Holy Cross Crusaders Athletics Facilities
A game changer
Business View Magazine interviews Steve Pizzi at Holy Cross College, as part of our focus on best practices of American collegiate sports venues.
The College of the Holy Cross, or better known simply as Holy Cross, is a private Jesuit liberal arts college in Worcester, Massachusetts. Founded in 1843, Holy Cross is the oldest Catholic college in New England and one of the oldest in the United States. The school sponsors 27 varsity sports, 19 of which compete on campus. Five sports – baseball, track, tennis, football, and basketball – have been in competition for more than 100 years. All Holy Cross sports teams compete at the NCAA Division I level (FCS for football) in the Patriot League, with the exception of the men’s ice hockey team which competes in the Athlantic Hockey Conference and the women’s ice hockey team which competes in the Hockey East. Holy Cross’s athletic teams for both men and women are known as the Crusaders. Of its 27 varsity teams, there are 13 men’s and 14 women’s sports. The carrying of 26 Division I varsity programs gives Holy Cross the largest ratio of teams-per-enrollment in the country.
In 1975, the college built its main athletic complex and dubbed it the Hart Center, named for the Rev. Francis J. Hart, the guiding force behind intramurals at Holy Cross for more than 40 years. “Father Hart was one of the original athletic directors here and advocated for the students and the student athletes,” explains Steve Pizzi, Associate Director of Athletics/Facilities, Operations & Events. “So, that’s why most of the older facilities are still called Hart; our basketball arena is referred to as the Hart Basketball Arena; the ice hockey is Hart Ice Hockey Rink; a lot of things will have the Hart name in it.”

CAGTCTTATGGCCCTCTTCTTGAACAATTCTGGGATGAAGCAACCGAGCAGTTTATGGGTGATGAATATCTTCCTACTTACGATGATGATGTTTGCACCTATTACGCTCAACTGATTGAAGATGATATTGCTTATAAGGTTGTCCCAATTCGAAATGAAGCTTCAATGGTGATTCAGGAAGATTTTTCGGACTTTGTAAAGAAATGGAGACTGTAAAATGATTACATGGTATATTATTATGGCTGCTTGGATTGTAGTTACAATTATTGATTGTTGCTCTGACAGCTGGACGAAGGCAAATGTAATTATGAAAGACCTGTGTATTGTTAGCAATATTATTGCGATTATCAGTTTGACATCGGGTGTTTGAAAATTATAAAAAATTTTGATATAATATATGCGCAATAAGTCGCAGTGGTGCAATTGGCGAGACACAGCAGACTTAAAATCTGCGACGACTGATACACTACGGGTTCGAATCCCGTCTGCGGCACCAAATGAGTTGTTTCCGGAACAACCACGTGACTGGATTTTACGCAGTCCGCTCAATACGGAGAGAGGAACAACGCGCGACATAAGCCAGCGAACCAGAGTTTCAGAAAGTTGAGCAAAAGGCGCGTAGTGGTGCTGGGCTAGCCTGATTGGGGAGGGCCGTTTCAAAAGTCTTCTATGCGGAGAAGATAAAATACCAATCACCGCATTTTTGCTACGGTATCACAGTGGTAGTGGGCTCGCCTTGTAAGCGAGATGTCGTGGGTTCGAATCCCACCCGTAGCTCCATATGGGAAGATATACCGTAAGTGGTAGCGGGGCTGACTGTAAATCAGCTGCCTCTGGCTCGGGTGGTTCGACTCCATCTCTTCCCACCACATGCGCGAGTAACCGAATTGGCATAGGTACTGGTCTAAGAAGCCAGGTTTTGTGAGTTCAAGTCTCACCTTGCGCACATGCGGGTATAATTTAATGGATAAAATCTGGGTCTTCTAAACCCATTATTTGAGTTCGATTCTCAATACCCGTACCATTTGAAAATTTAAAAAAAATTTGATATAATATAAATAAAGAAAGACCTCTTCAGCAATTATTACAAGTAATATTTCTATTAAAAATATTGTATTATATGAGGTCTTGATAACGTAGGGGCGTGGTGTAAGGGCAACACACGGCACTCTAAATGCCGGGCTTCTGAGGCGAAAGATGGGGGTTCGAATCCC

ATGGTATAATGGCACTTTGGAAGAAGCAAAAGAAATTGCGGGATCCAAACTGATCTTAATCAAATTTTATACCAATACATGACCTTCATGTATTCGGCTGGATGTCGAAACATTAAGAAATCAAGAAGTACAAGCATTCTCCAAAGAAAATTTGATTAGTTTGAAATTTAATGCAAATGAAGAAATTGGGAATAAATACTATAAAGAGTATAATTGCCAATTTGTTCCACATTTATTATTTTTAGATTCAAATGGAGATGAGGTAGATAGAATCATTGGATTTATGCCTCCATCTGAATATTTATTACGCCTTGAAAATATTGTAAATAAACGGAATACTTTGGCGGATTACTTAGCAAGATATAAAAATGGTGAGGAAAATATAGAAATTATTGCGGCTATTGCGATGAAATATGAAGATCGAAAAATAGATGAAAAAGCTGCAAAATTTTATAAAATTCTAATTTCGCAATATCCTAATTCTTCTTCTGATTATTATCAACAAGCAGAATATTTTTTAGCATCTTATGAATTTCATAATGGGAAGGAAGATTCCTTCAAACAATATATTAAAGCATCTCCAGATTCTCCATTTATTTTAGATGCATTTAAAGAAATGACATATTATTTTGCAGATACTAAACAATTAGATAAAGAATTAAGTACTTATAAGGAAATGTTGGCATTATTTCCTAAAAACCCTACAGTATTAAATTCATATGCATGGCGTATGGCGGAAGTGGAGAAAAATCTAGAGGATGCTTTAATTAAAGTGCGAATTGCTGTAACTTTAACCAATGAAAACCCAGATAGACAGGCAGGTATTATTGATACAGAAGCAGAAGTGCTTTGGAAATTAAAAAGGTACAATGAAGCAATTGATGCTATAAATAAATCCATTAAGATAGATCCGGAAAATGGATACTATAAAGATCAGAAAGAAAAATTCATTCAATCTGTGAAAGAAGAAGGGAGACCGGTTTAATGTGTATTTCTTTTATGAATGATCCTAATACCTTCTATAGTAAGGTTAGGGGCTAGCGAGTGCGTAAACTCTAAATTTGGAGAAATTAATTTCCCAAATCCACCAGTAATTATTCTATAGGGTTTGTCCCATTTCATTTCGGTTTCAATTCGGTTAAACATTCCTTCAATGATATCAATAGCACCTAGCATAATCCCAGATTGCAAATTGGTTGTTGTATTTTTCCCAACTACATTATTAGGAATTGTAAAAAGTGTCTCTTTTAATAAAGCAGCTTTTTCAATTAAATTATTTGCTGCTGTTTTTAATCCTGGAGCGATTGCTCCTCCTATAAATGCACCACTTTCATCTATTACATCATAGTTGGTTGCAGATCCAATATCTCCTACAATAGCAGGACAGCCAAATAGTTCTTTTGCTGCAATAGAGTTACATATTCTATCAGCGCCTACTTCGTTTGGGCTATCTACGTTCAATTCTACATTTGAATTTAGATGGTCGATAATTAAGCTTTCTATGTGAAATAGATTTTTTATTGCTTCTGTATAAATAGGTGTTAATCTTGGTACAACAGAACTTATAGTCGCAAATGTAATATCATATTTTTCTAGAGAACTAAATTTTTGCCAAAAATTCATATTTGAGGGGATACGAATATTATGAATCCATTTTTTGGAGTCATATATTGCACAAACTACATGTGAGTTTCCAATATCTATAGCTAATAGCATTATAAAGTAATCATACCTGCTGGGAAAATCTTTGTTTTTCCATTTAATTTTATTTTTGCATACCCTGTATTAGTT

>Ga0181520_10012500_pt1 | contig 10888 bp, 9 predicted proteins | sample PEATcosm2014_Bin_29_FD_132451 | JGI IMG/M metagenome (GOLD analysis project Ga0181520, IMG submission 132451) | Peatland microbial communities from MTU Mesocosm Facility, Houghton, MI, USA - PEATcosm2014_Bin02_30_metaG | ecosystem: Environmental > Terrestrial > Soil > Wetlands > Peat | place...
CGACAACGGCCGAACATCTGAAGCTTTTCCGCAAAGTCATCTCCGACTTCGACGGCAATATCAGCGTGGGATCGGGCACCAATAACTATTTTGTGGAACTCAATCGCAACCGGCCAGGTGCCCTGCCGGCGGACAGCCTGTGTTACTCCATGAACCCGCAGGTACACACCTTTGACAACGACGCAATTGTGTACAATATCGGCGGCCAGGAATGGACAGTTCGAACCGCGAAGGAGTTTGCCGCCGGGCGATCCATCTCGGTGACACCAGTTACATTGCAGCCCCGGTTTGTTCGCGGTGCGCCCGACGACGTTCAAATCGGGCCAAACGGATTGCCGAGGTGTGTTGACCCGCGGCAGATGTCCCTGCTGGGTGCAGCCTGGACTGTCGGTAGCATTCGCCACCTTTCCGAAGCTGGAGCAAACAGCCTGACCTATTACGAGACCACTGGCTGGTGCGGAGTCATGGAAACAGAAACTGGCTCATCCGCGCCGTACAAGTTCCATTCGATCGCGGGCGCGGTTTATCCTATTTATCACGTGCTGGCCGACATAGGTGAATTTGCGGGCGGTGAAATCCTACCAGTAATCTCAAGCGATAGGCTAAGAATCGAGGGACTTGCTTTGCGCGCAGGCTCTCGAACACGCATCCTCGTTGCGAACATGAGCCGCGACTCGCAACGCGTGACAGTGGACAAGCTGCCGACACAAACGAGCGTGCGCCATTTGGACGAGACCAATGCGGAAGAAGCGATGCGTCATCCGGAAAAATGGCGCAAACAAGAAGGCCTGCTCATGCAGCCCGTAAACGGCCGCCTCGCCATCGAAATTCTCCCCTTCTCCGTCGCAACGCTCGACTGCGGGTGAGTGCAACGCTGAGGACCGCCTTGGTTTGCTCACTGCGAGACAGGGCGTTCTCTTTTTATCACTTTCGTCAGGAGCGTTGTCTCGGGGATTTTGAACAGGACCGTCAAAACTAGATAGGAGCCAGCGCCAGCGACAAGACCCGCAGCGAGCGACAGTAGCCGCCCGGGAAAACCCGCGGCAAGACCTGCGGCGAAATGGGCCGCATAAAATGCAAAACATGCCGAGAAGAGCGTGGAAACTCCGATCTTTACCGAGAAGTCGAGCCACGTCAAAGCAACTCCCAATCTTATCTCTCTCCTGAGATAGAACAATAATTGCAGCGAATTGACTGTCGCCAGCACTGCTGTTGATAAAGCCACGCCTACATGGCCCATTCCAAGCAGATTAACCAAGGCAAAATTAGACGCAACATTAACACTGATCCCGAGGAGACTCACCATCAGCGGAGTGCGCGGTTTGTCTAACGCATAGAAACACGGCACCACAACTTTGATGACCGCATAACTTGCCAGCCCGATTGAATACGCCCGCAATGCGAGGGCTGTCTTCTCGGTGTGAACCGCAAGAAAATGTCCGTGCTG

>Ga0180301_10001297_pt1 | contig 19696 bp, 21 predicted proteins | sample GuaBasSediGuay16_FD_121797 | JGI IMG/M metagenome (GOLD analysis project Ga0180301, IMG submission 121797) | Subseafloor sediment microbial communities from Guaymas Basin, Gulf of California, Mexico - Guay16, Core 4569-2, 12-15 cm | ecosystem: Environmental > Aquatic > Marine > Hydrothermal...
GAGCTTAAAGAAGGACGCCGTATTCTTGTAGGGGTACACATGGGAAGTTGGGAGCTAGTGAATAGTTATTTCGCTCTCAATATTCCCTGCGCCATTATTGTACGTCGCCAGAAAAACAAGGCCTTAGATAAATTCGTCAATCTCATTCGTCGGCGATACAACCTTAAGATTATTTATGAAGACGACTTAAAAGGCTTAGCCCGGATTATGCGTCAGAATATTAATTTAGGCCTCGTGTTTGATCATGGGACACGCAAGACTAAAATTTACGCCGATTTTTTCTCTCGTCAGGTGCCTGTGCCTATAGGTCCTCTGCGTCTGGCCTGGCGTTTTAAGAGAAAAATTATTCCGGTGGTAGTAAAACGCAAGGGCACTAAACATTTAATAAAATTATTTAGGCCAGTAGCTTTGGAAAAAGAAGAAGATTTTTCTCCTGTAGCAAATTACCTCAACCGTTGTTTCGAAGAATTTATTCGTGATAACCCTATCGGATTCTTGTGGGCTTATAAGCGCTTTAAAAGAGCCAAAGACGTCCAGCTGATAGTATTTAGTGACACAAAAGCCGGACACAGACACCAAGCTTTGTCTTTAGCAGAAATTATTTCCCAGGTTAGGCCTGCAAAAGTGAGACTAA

Holy Cross’s athletic venues include:
- Fitton Field – The storied 23,500-seat Fitton Field is considered to be the finest natural grass facilities for viewing and playing college football in the Northeast.
- Freshman Field – Located behind the football stadium, Freshman Field is home to the softball team. In recent years, the softball field has seen the addition of new bleachers, a press box, and a permanent outfield fence.
- Hanover Insurance Park at Fitton Field – Capacity 3,000. The Holy Cross baseball team played its first game on this field in 1905. The Worcester Bravehearts, a collegiate summer baseball team, play their games on Fitton as well.
- Hart Center Basketball Arena – The 3,536-seat Hart Center Arena serves as the home for the men’s basketball, women’s basketball, and volleyball teams. It features a new flooring system, new lower-bowl retractable bleachers, Bose sound system, refinished ceilings and new banners.
- Hart Center Ice Hockey Rink – The Hart Center Rink serves as the home for the men’s and women’s ice hockey teams and has a capacity of 1,600. The rink is open to the community at select times for open skating, figure skating, and recreational hockey.
- Hart Center Swimming Pool – The swimming and diving teams practice and compete in the six-lane Hart Center Pool, which contains dual wave turbulent lane lines that are the standard 25-yard collegiate length. The pool also features a Colorado timing system which provides an electronic readout for all six lanes. A separate diving well contains two 1-meter boards and one 3-meter board.
- Hart Turf Field and Hart Track – The Hart Turf Field and Hart Track are home to the field hockey and outdoor track and field teams. An eight-lane track surrounds the Astroturf field, which also features a scoreboard, spectator stands and lighting for night games.
- Kuzniewski Field – Kuzniewski Field serves as the home of the men’s and women’s lacrosse teams, in addition to being the primary practice facility for the football team. Opened in 2009, the synthetic turf field is complete with lights, an updated sound system and seating for 1,000.